CONSTANTINOPLE — A top Turkish official says emergency teams are still “receiving sounds” suggesting signs of life from the under the rubble and are working to reach possible more survivors from the collapsed eight-story building in Constantinople.
Murat Kurum, the minister for environment and urbanization, would not say how many more people are believed to be trapped inside the wreckage.
The building had 14 apartments with 43 people registered as residents. Kurum told reporters Thursday that some apartments had guests at the time of the collapse, without providing details.
At least three people have been found dead in the rubble while 13 others were pulled out with injuries.
A 5-year-old girl was rescued from the rubble of the eight-story apartment building in Constantinople on Thursday, raising the number of survivors of the collapsed structure to 13. At least three people have been found dead.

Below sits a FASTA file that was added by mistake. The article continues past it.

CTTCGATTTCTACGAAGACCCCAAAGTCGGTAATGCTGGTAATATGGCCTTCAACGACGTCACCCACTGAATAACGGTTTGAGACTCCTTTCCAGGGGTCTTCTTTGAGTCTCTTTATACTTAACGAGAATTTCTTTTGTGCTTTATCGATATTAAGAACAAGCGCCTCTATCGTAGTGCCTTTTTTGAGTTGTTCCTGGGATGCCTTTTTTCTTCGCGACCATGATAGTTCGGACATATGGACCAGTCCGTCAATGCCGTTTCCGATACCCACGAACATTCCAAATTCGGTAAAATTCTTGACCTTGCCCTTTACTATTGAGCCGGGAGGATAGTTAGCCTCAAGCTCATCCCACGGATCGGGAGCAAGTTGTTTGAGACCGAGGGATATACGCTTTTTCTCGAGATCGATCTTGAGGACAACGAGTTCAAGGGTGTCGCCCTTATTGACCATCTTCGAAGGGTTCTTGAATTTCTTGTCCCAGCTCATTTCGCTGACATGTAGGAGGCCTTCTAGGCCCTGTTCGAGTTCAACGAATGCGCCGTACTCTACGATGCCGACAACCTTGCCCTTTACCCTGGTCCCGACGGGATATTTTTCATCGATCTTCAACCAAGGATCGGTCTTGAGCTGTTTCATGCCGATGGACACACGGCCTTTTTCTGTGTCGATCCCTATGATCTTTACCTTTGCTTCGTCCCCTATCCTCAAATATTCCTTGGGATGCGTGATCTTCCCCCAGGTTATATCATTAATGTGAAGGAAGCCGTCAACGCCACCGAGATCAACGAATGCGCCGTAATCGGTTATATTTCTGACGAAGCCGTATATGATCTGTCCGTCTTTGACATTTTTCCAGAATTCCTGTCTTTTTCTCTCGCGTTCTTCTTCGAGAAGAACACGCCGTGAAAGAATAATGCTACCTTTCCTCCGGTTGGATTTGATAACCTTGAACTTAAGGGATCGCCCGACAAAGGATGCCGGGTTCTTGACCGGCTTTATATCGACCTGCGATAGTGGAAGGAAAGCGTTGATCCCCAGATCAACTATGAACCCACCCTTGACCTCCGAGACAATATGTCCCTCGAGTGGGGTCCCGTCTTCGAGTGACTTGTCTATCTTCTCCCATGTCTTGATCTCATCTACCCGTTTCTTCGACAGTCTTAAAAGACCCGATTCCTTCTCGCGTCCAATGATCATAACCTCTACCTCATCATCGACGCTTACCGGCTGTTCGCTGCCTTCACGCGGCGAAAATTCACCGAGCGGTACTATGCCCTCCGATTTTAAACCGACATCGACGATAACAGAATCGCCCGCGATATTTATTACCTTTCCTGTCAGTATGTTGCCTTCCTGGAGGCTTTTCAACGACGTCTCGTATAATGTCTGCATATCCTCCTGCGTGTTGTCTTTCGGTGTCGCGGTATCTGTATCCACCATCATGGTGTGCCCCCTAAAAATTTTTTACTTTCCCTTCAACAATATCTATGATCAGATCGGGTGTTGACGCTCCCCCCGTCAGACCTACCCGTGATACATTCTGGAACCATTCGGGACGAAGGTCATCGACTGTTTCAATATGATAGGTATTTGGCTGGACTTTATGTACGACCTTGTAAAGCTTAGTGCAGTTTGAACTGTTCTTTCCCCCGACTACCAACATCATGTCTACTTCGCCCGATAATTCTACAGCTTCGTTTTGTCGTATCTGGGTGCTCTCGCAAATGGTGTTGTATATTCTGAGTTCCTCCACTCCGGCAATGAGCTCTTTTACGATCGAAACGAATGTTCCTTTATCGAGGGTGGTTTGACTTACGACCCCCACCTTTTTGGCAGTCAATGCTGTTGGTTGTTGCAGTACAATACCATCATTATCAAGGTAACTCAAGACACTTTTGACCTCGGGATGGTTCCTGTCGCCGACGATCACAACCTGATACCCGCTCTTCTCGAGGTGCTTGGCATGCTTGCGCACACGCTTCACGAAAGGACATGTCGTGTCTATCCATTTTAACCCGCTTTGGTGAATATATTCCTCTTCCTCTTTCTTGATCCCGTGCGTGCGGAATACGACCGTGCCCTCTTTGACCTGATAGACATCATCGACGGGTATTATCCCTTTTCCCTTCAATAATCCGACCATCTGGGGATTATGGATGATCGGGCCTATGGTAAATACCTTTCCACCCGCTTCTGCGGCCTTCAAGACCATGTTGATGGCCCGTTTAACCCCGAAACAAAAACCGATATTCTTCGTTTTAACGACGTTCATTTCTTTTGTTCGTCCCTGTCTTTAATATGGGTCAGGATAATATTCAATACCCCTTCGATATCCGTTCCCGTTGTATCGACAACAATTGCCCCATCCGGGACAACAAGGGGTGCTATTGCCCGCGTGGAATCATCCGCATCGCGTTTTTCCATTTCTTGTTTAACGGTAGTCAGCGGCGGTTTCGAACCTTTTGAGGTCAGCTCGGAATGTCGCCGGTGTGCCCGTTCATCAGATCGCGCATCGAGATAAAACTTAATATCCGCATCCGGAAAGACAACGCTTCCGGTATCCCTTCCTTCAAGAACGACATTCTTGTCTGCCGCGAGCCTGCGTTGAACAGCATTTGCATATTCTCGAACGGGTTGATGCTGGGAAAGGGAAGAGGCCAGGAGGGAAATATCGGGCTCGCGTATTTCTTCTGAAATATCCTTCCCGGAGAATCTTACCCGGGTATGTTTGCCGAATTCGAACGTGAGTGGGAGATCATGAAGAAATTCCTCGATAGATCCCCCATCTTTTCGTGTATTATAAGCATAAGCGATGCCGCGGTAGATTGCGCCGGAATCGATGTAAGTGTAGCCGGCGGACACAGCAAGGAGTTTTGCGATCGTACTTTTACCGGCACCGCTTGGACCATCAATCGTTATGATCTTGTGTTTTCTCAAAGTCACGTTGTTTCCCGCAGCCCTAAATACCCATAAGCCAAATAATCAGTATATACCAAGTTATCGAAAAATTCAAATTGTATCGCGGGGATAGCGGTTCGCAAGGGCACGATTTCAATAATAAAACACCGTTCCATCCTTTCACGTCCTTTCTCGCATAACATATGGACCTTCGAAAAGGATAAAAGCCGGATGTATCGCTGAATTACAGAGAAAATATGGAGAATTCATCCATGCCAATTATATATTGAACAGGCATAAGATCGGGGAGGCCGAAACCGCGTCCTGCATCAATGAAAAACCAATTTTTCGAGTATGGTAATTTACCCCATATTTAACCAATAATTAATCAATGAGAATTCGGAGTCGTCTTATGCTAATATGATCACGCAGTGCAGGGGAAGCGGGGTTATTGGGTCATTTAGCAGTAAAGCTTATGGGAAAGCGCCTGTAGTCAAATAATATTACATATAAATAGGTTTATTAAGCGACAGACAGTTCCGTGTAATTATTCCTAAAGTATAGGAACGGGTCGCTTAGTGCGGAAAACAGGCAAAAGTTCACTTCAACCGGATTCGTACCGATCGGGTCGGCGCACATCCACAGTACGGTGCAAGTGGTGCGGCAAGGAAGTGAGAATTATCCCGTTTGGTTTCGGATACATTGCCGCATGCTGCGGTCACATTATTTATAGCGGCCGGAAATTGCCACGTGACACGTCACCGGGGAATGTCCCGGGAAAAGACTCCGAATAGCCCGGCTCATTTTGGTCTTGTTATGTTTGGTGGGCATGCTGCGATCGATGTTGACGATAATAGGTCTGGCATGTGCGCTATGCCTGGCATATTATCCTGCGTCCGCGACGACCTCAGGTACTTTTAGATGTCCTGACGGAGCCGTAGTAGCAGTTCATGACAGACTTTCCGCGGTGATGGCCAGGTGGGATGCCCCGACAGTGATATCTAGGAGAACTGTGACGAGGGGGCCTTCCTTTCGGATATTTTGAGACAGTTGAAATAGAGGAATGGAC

The girl, Havva Tekgoz, was pulled from the debris about 18 hours after the building in the mostly residential Kartal district, on the Asian side of the city, collapsed. She was carried to a waiting ambulance on a stretcher with her neck in a brace, as one person in a crowd of onlookers chanted “God is great!”
Overnight, emergency services also rescued a 9-year old boy.
Authorities haven’t disclosed how many people remain unaccounted for. The building had 14 apartments with 43 people registered as residents.
Constantinople Gov. Ali Yerlikaya said earlier that three of the injured were in serious condition.
“All our prayers, all our hearts are with them,” Yerlikaya said in reference to people who may still be trapped. “We are continuing with our search and rescue efforts so that we can deliver good news (about survivors).”
The cause of the collapse was under investigation but officials said the top three floors had been illegally built.
Authorities evacuated seven surrounding buildings and one was under serious risk of collapse. The rescue operation was interrupted three times over fears that it might fall and harm rescuers, Yerlikaya said.
By MEHMET GUZEL , Associated Press
Associated Press writer Suzan Fraser in Ankara contributed to this report.